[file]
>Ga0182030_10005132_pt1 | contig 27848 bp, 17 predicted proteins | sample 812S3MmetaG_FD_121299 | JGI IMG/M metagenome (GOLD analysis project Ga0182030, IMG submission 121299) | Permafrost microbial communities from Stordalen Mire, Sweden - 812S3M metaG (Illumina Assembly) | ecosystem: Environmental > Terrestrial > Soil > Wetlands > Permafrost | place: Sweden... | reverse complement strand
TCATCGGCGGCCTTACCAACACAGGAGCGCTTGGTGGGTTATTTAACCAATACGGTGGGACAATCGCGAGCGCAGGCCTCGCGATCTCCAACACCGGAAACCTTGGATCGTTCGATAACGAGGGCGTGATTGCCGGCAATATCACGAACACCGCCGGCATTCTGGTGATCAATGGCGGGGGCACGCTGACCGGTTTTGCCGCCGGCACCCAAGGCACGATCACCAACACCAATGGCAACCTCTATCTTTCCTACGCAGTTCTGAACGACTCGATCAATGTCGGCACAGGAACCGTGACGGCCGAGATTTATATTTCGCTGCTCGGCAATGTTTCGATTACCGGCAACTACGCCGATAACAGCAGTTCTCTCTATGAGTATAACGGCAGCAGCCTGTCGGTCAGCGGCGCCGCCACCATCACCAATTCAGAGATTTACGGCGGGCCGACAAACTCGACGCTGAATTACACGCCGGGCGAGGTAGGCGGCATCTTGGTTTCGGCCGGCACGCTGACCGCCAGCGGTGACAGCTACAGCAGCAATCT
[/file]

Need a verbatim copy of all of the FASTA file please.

>Ga0182030_10005132_pt1 | contig 27848 bp, 17 predicted proteins | sample 812S3MmetaG_FD_121299 | JGI IMG/M metagenome (GOLD analysis project Ga0182030, IMG submission 121299) | Permafrost microbial communities from Stordalen Mire, Sweden - 812S3M metaG (Illumina Assembly) | ecosystem: Environmental > Terrestrial > Soil > Wetlands > Permafrost | place: Sweden... | reverse complement strand
TCATCGGCGGCCTTACCAACACAGGAGCGCTTGGTGGGTTATTTAACCAATACGGTGGGACAATCGCGAGCGCAGGCCTCGCGATCTCCAACACCGGAAACCTTGGATCGTTCGATAACGAGGGCGTGATTGCCGGCAATATCACGAACACCGCCGGCATTCTGGTGATCAATGGCGGGGGCACGCTGACCGGTTTTGCCGCCGGCACCCAAGGCACGATCACCAACACCAATGGCAACCTCTATCTTTCCTACGCAGTTCTGAACGACTCGATCAATGTCGGCACAGGAACCGTGACGGCCGAGATTTATATTTCGCTGCTCGGCAATGTTTCGATTACCGGCAACTACGCCGATAACAGCAGTTCTCTCTATGAGTATAACGGCAGCAGCCTGTCGGTCAGCGGCGCCGCCACCATCACCAATTCAGAGATTTACGGCGGGCCGACAAACTCGACGCTGAATTACACGCCGGGCGAGGTAGGCGGCATCTTGGTTTCGGCCGGCACGCTGACCGCCAGCGGTGACAGCTACAGCAGCAATCT